Helping people with computers... one answer at a time.
A frozen cursor is common with wireless mice. But there are a few steps that you can take to help diagnose the problem.
I'm using Windows 7, 64 bit. This problem occurs with any app. Once every couple of months or so, at random, my mouse cursor freezes. I use the keyboard to save, close, and reboot my desktop computer. This is very annoying. How do I fix this?
In this excerpt from Answercast #19, I take a look at the most common problems that can happen with a computer mouse, particularly wireless mice.
Several things come to mind. Assuming that the computer itself continues to operate properly without the mouse, then we obviously know that it's a mouse-related problem.
The very first thing that comes to mind is your mouse battery. If it's a wireless mouse, this is the kind of thing that I totally expect to happen when the battery in a mouse is getting low. Now, since you didn't mention that and since you didn't mention anything about replacing the battery, my suspicion is that, perhaps, you're seeing something else.
The other big thing that tends to impact wireless mice is interference: radio interference along the same frequencies that the mouse happens to be using.
I don't have a great solution for this because it's really difficult sometimes to identify the cause of the interference. It could be something as simple your microwave. It could be something as simple as a radio in the other room. It could be something in your neighbor's TV set. It's really difficult to say.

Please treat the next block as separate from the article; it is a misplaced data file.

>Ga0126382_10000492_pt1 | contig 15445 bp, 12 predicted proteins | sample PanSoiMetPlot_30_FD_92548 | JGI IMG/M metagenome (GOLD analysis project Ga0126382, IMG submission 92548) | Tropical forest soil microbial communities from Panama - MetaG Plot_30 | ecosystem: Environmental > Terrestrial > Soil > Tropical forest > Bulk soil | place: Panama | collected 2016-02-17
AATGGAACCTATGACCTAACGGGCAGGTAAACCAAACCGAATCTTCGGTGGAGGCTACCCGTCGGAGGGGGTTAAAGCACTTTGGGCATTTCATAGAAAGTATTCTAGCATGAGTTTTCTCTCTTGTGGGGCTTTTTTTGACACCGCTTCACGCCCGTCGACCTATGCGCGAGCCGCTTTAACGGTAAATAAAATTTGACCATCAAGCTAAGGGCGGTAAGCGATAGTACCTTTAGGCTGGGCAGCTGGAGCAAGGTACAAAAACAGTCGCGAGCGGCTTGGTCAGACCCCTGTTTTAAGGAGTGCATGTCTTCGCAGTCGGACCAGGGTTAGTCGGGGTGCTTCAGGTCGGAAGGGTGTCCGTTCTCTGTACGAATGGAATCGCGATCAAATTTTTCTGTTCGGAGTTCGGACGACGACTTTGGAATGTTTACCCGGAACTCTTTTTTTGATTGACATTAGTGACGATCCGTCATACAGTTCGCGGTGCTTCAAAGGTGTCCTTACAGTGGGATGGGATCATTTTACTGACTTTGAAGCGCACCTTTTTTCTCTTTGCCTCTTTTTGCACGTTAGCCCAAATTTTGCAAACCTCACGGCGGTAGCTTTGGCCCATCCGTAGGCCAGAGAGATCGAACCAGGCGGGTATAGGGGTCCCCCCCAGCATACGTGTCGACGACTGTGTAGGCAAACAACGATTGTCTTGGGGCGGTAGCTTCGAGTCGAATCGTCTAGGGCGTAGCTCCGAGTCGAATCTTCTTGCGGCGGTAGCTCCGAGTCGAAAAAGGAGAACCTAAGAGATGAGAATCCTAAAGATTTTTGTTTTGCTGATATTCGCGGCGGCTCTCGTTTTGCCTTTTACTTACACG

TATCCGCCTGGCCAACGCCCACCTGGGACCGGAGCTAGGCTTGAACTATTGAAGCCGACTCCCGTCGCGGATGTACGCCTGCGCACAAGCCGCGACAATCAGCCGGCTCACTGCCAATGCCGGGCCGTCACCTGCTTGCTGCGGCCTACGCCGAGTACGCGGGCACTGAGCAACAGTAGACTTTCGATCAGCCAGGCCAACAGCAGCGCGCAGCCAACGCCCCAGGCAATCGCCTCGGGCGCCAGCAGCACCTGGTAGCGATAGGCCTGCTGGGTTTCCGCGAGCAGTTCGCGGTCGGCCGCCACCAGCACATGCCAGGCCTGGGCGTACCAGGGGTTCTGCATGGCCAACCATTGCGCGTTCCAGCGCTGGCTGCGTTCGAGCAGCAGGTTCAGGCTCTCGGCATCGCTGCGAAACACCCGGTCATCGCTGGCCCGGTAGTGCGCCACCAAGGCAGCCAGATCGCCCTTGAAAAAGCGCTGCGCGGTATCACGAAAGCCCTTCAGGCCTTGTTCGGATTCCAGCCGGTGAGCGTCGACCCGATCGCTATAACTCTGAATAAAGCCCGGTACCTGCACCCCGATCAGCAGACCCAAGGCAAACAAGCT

One thing I might suggest is to try a different mouse. I'm going to suggest two different approaches to that.
If you can get by with a wired mouse and this problem completely goes away, then there's a good chance you've identified it as a radio interference kind of a thing.
The other approach: mice (actually, mice and keyboards) are available using a couple of different sets of radio frequencies.
You'll have to look in the documentation. You may even have to go back to the manufacturer's website to see if they make this information available somewhere. Then, armed with that information, I would go out and I would look for a mouse that uses a different spectrum, a different frequency range to connect.
Give that a try. That then would potentially avoid the interference that you might be seeing on the original frequency set. It may make the problem go away.
Ultimately, wired is your safest bet, but there's some alternatives for you.
Next from Answercast 19 - Why does my hard drive just spin and then shut off?
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